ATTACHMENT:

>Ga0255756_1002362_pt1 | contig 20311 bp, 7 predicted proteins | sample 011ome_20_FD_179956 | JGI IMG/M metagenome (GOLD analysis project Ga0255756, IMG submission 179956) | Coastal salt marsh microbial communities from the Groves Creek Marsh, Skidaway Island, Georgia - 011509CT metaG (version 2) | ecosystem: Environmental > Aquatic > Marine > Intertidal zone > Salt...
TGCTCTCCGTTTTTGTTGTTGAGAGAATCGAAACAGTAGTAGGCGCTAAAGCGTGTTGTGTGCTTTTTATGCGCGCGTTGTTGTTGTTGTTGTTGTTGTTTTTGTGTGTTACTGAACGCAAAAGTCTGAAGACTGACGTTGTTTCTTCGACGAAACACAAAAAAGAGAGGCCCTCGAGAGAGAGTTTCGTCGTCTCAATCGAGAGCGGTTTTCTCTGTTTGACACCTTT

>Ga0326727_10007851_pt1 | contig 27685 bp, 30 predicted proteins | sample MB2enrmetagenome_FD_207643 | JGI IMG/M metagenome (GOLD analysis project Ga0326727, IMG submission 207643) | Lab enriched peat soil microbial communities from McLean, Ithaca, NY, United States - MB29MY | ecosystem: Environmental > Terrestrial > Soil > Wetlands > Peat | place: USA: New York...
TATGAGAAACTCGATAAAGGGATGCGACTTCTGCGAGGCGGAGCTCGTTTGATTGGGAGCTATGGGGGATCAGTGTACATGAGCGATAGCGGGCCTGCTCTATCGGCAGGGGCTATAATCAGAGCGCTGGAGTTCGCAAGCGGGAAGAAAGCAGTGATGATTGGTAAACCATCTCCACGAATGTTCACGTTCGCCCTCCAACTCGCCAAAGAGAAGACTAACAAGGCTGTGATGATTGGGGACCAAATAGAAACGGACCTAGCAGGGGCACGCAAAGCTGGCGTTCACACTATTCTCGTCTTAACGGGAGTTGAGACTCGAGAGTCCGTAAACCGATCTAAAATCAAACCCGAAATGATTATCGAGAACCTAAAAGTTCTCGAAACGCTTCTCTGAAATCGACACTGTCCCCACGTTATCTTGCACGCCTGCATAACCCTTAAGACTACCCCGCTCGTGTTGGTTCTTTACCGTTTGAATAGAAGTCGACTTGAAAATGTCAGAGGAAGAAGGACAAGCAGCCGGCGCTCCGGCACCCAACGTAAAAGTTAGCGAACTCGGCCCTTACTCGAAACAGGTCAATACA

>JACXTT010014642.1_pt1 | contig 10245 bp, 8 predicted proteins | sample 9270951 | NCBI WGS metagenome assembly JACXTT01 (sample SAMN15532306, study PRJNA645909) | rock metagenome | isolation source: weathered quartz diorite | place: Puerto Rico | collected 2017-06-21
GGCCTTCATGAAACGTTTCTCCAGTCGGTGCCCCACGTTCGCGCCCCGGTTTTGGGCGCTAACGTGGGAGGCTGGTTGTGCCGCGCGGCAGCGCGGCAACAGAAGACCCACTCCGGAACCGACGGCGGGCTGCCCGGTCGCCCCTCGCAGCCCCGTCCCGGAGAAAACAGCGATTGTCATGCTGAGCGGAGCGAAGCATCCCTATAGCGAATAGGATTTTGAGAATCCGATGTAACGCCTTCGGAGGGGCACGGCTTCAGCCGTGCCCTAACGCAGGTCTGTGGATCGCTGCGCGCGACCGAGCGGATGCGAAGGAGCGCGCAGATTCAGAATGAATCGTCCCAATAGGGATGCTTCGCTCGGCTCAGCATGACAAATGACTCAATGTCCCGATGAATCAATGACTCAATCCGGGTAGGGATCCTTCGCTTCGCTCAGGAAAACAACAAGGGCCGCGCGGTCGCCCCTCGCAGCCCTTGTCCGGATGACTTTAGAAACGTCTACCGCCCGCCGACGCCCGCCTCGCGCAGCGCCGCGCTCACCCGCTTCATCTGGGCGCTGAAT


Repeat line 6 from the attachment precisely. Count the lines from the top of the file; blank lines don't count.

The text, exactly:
GGCCTTCATGAAACGTTTCTCCAGTCGGTGCCCCACGTTCGCGCCCCGGTTTTGGGCGCTAACGTGGGAGGCTGGTTGTGCCGCGCGGCAGCGCGGCAACAGAAGACCCACTCCGGAACCGACGGCGGGCTGCCCGGTCGCCCCTCGCAGCCCCGTCCCGGAGAAAACAGCGATTGTCATGCTGAGCGGAGCGAAGCATCCCTATAGCGAATAGGATTTTGAGAATCCGATGTAACGCCTTCGGAGGGGCACGGCTTCAGCCGTGCCCTAACGCAGGTCTGTGGATCGCTGCGCGCGACCGAGCGGATGCGAAGGAGCGCGCAGATTCAGAATGAATCGTCCCAATAGGGATGCTTCGCTCGGCTCAGCATGACAAATGACTCAATGTCCCGATGAATCAATGACTCAATCCGGGTAGGGATCCTTCGCTTCGCTCAGGAAAACAACAAGGGCCGCGCGGTCGCCCCTCGCAGCCCTTGTCCGGATGACTTTAGAAACGTCTACCGCCCGCCGACGCCCGCCTCGCGCAGCGCCGCGCTCACCCGCTTCATCTGGGCGCTGAAT